Selection for a few traits. Even if a trait is not that deviant that it hampers well-being, selection on a few traits may have the result that the physiology is no longer in harmony. This happens for instance, when hens are selected for larger eggs but are not selected for a larger cloaca width (Van Rooijen, 1983). Also animals selected for a higher weight are not in harmony when they are not also selected for stronger legs.
Selection for another generation. Broilers are selected for a large appetite. However, broiler breeders are restrictedly fed. This may imply that these animals suffer from chronic hunger.
Absence of selection pressures. When the maintenance of traits costs energy it is likely that such traits will become rudimentary when selection pressures on the trait are no longer present. This explains why animals on islands without predators may become tame. Birds and insects on such islands may, for this reason, lose their ability for flying. It also explains why some fish species living in caves where no daylight ever enters have become blind. Internal parasites like tape worms may in many respects rely on the constant conditions provided by their host. Therefore, many of the capacities which were present in the ancestors of tape worms became rudimentary during the phylogeny. Man provides farm animals also with water, food, a constant temperature, etc. This may make farm animals also lose capacities. Therefore, we may assume that animals completely adapted to the conditions of intensive husbandry become similar to internal parasites like tape worms (Van Rooijen, 1983).
Well-being and Artificial Selection
Under domestic conditions, compared with natural conditions, well-being may be improved because of hygiene, veterinary care and protection against predators. Well-being may also be improved by unconscious and conscious selection. Animals which are more tolerant toward artificial conditions are less stressed under such conditions and may, therefore, have access to food and a higher fitness. This may explain why some wild species suddenly successfully invade cities. Such species become more or less domesticated. Also animals that are more tolerant toward sexual partners may have a higher fitness. This explains why in zoos reproduction of particular species (e.g., tigers) suddenly becomes successful. Such species also become more or less domesticated. This increases their well-being.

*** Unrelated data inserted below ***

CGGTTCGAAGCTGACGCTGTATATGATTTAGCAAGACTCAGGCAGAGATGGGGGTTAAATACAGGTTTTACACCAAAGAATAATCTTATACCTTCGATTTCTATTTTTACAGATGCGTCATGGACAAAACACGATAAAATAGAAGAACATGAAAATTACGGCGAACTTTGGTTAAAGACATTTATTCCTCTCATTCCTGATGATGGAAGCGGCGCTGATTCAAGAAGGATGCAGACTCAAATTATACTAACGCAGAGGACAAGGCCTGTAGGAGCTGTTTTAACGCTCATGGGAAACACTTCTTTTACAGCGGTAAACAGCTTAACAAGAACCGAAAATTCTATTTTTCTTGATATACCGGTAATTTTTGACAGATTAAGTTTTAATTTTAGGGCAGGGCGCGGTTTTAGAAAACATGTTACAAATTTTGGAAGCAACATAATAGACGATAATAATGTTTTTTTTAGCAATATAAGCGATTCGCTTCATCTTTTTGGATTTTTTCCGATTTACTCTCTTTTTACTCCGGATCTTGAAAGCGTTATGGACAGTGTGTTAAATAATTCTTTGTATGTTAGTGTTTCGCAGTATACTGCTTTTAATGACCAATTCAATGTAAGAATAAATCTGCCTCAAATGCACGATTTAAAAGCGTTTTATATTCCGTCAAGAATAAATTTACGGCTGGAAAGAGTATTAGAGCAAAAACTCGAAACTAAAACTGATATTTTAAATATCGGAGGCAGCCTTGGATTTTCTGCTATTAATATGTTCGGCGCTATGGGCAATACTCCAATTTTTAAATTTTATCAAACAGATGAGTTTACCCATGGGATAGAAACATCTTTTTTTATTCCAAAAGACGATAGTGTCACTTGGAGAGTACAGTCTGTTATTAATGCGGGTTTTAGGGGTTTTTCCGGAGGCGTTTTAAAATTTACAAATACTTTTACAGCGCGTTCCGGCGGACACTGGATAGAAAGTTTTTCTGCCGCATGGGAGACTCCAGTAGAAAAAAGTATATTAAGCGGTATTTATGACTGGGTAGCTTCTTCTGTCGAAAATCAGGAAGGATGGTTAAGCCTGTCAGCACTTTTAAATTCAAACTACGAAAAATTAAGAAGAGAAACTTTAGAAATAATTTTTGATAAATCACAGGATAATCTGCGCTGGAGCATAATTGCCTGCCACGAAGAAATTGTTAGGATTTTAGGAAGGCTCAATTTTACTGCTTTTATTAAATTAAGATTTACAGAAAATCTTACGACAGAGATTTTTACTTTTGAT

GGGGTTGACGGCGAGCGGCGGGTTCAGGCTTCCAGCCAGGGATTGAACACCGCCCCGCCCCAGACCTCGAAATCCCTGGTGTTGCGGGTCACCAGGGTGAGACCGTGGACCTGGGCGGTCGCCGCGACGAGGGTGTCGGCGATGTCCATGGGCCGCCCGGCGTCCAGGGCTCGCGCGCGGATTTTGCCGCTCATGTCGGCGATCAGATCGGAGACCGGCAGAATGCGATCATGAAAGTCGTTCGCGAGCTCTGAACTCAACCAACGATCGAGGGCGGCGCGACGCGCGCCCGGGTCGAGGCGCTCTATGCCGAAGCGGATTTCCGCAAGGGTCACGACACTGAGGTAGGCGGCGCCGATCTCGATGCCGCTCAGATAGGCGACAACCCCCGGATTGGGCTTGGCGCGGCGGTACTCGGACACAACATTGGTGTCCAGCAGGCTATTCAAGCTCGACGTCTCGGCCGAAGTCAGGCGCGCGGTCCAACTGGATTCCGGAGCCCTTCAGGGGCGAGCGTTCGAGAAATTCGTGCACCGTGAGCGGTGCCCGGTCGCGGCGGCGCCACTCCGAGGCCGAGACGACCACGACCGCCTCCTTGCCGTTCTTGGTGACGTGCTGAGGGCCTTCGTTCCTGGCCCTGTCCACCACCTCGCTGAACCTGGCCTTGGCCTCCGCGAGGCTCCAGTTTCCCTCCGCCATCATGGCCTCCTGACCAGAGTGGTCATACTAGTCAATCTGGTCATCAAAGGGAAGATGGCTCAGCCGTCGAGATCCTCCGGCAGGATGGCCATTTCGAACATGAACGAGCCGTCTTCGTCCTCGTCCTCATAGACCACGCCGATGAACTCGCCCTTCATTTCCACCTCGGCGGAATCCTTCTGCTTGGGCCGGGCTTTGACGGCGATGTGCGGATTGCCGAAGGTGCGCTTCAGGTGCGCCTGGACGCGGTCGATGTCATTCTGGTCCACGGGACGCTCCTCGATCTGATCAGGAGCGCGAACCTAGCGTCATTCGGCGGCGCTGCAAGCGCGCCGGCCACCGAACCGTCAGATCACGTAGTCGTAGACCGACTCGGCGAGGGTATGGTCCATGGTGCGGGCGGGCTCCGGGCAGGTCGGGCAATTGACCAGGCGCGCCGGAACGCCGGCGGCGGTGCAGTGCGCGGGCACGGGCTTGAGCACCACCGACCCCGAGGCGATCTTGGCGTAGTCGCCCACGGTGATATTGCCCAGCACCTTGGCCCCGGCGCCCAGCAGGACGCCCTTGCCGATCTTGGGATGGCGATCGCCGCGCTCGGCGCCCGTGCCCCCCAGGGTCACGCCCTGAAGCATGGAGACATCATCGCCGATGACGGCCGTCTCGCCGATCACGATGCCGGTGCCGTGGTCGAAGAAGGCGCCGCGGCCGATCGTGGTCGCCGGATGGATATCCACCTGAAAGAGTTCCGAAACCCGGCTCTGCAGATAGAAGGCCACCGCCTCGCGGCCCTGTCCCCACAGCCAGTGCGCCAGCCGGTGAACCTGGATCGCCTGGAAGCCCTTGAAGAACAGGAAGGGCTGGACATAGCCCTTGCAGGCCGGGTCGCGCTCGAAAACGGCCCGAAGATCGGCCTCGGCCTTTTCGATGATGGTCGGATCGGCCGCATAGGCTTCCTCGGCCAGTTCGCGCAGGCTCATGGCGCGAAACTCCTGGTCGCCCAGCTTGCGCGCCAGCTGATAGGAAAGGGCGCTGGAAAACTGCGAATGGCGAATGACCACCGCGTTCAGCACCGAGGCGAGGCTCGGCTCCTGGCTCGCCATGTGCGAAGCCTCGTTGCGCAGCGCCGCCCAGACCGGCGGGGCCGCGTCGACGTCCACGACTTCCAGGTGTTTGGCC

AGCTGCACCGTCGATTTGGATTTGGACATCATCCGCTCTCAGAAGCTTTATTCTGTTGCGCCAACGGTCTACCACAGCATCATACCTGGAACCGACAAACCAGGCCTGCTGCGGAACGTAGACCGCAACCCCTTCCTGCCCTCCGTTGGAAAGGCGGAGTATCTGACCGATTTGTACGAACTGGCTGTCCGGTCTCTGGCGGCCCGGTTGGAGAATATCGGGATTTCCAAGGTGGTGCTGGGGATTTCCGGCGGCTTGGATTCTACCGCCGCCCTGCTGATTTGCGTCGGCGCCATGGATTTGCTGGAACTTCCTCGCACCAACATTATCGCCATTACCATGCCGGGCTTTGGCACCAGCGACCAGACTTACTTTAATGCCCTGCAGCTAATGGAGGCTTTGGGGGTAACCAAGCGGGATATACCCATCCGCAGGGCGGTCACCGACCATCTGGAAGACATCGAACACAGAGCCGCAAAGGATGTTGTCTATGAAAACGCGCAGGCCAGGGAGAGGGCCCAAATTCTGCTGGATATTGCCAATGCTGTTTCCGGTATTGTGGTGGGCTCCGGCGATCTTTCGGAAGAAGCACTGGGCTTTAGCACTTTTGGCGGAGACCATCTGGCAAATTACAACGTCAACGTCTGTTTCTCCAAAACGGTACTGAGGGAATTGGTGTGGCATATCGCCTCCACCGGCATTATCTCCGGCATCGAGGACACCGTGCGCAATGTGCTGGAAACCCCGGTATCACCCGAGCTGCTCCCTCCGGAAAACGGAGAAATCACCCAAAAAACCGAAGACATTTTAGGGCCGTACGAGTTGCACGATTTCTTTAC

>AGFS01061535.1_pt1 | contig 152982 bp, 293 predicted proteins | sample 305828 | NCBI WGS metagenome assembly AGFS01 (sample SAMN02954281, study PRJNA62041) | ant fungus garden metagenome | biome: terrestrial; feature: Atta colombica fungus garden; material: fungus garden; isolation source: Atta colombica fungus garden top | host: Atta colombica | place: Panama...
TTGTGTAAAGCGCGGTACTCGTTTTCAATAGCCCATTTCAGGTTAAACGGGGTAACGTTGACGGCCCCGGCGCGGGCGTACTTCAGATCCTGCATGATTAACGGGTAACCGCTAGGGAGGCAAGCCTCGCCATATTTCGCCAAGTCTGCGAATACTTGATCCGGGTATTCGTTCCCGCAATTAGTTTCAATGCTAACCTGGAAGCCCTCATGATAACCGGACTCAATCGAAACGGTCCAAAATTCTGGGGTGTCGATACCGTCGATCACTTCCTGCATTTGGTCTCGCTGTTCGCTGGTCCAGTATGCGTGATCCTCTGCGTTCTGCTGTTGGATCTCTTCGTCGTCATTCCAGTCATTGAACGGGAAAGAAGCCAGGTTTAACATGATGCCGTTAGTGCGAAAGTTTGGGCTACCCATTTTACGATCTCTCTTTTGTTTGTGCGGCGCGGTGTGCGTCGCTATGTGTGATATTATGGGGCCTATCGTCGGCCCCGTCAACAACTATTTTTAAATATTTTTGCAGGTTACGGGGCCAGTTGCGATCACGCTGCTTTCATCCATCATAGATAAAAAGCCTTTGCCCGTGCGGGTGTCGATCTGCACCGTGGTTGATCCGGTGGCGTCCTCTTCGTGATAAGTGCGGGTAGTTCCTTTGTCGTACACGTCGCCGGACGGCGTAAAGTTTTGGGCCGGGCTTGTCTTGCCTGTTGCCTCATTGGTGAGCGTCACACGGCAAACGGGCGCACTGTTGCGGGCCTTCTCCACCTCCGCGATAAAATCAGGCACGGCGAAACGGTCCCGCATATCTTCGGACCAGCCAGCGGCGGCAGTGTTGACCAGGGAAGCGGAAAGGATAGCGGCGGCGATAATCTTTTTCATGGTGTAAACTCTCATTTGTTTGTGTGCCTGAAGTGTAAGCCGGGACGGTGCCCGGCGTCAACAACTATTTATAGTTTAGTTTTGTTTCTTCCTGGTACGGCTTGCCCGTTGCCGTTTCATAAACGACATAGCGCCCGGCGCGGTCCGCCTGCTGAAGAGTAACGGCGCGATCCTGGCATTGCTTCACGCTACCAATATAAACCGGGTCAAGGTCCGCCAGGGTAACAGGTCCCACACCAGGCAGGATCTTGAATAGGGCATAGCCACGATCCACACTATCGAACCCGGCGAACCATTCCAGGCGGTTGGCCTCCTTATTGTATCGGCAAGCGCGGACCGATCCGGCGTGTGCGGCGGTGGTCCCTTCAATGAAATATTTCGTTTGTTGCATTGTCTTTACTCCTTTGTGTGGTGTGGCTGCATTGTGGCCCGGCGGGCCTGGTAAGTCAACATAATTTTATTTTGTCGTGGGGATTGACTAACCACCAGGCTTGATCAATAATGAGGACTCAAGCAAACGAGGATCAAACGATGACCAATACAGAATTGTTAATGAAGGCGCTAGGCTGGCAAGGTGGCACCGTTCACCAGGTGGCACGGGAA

(1) For predators and prey animals we may conclude that the difference in acute stress in nature and under domestic conditions is not obvious.
(2) Stereotypic behavior may be an indication of chronic stress. Such behavior is more common under intensive than under traditional conditions. In nature stereotypic behavior indicating chronic stress seems absent.
(3) Animals under intensive and under traditional conditions may suffer because their physiology is not in harmony.
(4) Natural selection leads to a further fine tuning of the traits of a wild species to its natural environment, therefore, natural selection will increase well-being in the long run.
(5) Artificial selection may increase suffering but may also increase well-being. Artificial selection seems to be an important tool to decrease suffering and increase well-being in domestic animals under artificial conditions. I am of opinion that we need selection that results in animals that are more in harmony with themselves and with their environment.
Conflict of Interest Statement
The author declares that the research was conducted in the absence of any commercial or financial relationships that could be construed as a potential conflict of interest.
Dilger, W. C. (1962). “The behavior of lovebirds,” in Readings from Scientific American, Reprinted in Animal Behavior, eds T. Eisner and E. O. Wilson (San Francisco, CA: Freeman and Company), 139–147.
Van Rooijen, J. (1997). “Suffering and well-being and the study of behaviour,” in Animal Consciousness and Animal Ethics. Perspectives from the Netherlands. Animals in Philosophy and Science, Vol. I, eds M. Dol, S. Kasanmoentalib, S. Lijmbach, E. Rivas, and R. Van den Bos (Assen: Van Gorcum), 114–124.
Keywords: suffering, well-being, welfare, natural selection, artificial selection, domestication
Citation: Van Rooijen J (2014) Natural and artificial selection and suffering and well-being. Front. Genet. 5:393. doi: 10.3389/fgene.2014.00393
Received: 18 June 2014; Accepted: 27 October 2014;
Published online: 12 November 2014.
Edited by:Wendy Mercedes Rauw, Instituto Nacional de Investigación y Tecnología Agraria y Alimentaria, Spain
Reviewed by:Marshall Abrams, University of Alabama at Birmingham, USA